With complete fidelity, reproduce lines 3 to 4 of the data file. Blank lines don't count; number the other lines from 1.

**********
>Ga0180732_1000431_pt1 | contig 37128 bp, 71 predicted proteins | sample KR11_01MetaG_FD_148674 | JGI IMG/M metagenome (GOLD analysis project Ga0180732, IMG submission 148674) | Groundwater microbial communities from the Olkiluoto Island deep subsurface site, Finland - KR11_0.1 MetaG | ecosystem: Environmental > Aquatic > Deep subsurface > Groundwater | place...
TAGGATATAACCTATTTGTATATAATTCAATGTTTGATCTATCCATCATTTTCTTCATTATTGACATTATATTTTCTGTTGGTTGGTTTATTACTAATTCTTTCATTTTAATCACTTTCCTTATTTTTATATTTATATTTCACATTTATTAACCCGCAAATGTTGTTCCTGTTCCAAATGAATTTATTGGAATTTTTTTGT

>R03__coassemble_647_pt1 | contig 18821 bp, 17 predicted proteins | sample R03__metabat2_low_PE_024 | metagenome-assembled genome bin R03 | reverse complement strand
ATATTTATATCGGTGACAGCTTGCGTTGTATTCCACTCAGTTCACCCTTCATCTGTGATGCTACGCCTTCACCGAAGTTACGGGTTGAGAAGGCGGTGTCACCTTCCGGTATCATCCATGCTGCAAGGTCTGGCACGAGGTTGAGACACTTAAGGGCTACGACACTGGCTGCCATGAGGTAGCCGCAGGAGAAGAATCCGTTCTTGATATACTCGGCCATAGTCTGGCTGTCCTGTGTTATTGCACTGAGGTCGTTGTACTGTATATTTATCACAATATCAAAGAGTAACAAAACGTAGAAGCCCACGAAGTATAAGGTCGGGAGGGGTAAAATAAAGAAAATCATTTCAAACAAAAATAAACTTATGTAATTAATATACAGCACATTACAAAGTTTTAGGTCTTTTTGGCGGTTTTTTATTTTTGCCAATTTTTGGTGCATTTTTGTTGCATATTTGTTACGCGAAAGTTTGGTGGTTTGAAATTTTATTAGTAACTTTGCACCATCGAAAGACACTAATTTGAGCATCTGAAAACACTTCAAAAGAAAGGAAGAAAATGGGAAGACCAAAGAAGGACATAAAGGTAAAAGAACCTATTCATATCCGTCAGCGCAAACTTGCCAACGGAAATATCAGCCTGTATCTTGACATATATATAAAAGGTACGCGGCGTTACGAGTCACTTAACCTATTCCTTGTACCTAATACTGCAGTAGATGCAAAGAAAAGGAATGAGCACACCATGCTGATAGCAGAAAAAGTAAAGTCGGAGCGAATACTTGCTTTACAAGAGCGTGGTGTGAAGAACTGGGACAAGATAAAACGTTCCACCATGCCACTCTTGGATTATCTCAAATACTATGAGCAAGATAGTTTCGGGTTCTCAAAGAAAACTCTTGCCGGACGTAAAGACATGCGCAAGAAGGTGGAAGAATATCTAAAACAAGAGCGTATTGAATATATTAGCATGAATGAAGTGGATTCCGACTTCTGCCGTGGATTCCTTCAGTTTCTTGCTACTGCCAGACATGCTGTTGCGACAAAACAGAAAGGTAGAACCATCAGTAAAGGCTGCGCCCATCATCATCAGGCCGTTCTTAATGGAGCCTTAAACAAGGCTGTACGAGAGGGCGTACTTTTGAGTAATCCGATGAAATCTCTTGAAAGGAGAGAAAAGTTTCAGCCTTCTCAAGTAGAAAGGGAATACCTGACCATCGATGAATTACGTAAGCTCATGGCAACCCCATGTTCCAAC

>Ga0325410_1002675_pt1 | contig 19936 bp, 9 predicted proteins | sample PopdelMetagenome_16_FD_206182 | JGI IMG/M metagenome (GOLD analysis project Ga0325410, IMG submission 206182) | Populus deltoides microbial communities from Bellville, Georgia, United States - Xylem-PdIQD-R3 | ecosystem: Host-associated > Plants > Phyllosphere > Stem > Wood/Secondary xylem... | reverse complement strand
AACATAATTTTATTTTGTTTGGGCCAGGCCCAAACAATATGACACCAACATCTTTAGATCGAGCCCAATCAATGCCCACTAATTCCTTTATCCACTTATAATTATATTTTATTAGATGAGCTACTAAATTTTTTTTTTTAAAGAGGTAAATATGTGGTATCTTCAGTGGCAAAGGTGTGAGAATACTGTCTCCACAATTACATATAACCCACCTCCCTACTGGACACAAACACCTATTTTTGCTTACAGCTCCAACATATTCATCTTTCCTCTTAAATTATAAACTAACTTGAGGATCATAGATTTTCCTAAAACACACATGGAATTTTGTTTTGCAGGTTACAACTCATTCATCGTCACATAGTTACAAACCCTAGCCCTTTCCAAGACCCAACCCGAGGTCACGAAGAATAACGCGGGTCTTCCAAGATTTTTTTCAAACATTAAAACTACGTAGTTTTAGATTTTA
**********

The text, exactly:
>R03__coassemble_647_pt1 | contig 18821 bp, 17 predicted proteins | sample R03__metabat2_low_PE_024 | metagenome-assembled genome bin R03 | reverse complement strand
ATATTTATATCGGTGACAGCTTGCGTTGTATTCCACTCAGTTCACCCTTCATCTGTGATGCTACGCCTTCACCGAAGTTACGGGTTGAGAAGGCGGTGTCACCTTCCGGTATCATCCATGCTGCAAGGTCTGGCACGAGGTTGAGACACTTAAGGGCTACGACACTGGCTGCCATGAGGTAGCCGCAGGAGAAGAATCCGTTCTTGATATACTCGGCCATAGTCTGGCTGTCCTGTGTTATTGCACTGAGGTCGTTGTACTGTATATTTATCACAATATCAAAGAGTAACAAAACGTAGAAGCCCACGAAGTATAAGGTCGGGAGGGGTAAAATAAAGAAAATCATTTCAAACAAAAATAAACTTATGTAATTAATATACAGCACATTACAAAGTTTTAGGTCTTTTTGGCGGTTTTTTATTTTTGCCAATTTTTGGTGCATTTTTGTTGCATATTTGTTACGCGAAAGTTTGGTGGTTTGAAATTTTATTAGTAACTTTGCACCATCGAAAGACACTAATTTGAGCATCTGAAAACACTTCAAAAGAAAGGAAGAAAATGGGAAGACCAAAGAAGGACATAAAGGTAAAAGAACCTATTCATATCCGTCAGCGCAAACTTGCCAACGGAAATATCAGCCTGTATCTTGACATATATATAAAAGGTACGCGGCGTTACGAGTCACTTAACCTATTCCTTGTACCTAATACTGCAGTAGATGCAAAGAAAAGGAATGAGCACACCATGCTGATAGCAGAAAAAGTAAAGTCGGAGCGAATACTTGCTTTACAAGAGCGTGGTGTGAAGAACTGGGACAAGATAAAACGTTCCACCATGCCACTCTTGGATTATCTCAAATACTATGAGCAAGATAGTTTCGGGTTCTCAAAGAAAACTCTTGCCGGACGTAAAGACATGCGCAAGAAGGTGGAAGAATATCTAAAACAAGAGCGTATTGAATATATTAGCATGAATGAAGTGGATTCCGACTTCTGCCGTGGATTCCTTCAGTTTCTTGCTACTGCCAGACATGCTGTTGCGACAAAACAGAAAGGTAGAACCATCAGTAAAGGCTGCGCCCATCATCATCAGGCCGTTCTTAATGGAGCCTTAAACAAGGCTGTACGAGAGGGCGTACTTTTGAGTAATCCGATGAAATCTCTTGAAAGGAGAGAAAAGTTTCAGCCTTCTCAAGTAGAAAGGGAATACCTGACCATCGATGAATTACGTAAGCTCATGGCAACCCCATGTTCCAAC